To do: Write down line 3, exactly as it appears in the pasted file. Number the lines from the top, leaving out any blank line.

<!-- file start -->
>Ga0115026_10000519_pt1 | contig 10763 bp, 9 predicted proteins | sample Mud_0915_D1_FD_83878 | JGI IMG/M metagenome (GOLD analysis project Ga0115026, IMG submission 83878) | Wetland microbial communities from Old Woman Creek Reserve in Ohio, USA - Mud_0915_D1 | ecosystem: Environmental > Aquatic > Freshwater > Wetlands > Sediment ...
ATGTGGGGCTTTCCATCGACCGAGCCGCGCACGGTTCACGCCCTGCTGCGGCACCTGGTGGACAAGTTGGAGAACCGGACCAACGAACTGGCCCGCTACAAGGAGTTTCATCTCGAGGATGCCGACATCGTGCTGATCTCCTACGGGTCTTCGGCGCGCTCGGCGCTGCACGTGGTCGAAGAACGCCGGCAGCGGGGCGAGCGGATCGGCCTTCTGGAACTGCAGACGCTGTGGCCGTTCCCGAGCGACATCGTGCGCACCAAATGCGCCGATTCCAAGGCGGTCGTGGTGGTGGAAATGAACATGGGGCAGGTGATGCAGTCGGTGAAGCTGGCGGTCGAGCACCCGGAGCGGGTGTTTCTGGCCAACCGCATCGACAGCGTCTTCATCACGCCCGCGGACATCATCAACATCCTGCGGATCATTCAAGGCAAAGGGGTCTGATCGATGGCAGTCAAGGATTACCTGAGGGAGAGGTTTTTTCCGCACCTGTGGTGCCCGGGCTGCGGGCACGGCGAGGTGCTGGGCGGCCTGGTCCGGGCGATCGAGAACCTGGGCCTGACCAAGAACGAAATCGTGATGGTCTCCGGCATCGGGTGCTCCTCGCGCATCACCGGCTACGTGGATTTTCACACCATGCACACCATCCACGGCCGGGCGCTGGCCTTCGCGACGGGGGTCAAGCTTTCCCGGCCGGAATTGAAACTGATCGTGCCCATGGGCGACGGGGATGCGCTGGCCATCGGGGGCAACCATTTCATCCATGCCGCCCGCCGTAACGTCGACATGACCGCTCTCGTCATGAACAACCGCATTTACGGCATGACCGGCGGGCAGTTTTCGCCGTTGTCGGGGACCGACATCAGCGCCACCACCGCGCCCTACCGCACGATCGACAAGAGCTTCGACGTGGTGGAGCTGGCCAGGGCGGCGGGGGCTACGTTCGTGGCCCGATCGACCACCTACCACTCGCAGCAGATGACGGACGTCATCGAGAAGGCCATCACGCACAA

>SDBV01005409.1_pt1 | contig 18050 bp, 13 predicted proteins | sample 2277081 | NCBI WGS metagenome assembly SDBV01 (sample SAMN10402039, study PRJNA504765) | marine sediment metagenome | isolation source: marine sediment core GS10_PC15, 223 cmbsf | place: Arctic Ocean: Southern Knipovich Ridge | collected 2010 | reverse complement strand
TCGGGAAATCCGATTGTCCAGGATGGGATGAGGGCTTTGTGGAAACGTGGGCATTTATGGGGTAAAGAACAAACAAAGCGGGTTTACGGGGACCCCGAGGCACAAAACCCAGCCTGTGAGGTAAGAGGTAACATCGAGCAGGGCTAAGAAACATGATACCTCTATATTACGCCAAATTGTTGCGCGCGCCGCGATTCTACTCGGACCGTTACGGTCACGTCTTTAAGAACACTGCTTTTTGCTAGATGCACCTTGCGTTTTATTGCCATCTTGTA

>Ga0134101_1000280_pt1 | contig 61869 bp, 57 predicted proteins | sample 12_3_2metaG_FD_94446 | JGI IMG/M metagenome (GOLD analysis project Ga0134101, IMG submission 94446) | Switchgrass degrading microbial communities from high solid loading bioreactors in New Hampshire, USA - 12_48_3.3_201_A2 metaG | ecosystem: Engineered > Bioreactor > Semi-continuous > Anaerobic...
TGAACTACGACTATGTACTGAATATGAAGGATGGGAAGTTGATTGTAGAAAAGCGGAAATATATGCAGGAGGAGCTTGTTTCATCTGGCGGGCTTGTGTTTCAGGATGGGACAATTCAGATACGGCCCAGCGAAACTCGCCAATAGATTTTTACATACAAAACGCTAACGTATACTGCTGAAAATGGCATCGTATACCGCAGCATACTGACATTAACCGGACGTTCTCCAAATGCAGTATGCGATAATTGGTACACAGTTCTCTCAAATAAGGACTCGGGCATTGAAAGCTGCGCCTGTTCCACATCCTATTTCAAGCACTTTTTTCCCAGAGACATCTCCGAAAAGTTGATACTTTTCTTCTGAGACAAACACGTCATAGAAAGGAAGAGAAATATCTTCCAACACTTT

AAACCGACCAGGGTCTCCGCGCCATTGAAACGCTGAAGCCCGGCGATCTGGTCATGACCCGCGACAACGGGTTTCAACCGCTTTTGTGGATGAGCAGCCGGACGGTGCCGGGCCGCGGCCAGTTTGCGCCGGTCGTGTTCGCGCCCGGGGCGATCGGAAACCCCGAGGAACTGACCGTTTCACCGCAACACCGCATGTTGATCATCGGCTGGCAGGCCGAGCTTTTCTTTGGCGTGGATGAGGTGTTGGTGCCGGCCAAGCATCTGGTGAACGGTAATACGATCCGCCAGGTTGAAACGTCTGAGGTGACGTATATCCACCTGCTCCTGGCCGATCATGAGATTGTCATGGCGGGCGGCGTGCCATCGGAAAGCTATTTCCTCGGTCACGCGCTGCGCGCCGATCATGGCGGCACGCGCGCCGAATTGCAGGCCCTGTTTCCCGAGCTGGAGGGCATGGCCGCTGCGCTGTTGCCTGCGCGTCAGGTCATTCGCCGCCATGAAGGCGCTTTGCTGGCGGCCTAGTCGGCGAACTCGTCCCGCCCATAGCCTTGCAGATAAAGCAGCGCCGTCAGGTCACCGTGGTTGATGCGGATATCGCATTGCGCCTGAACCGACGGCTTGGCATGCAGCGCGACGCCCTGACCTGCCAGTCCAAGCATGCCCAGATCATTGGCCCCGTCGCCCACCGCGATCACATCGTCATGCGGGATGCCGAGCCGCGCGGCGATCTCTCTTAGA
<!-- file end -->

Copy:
>SDBV01005409.1_pt1 | contig 18050 bp, 13 predicted proteins | sample 2277081 | NCBI WGS metagenome assembly SDBV01 (sample SAMN10402039, study PRJNA504765) | marine sediment metagenome | isolation source: marine sediment core GS10_PC15, 223 cmbsf | place: Arctic Ocean: Southern Knipovich Ridge | collected 2010 | reverse complement strand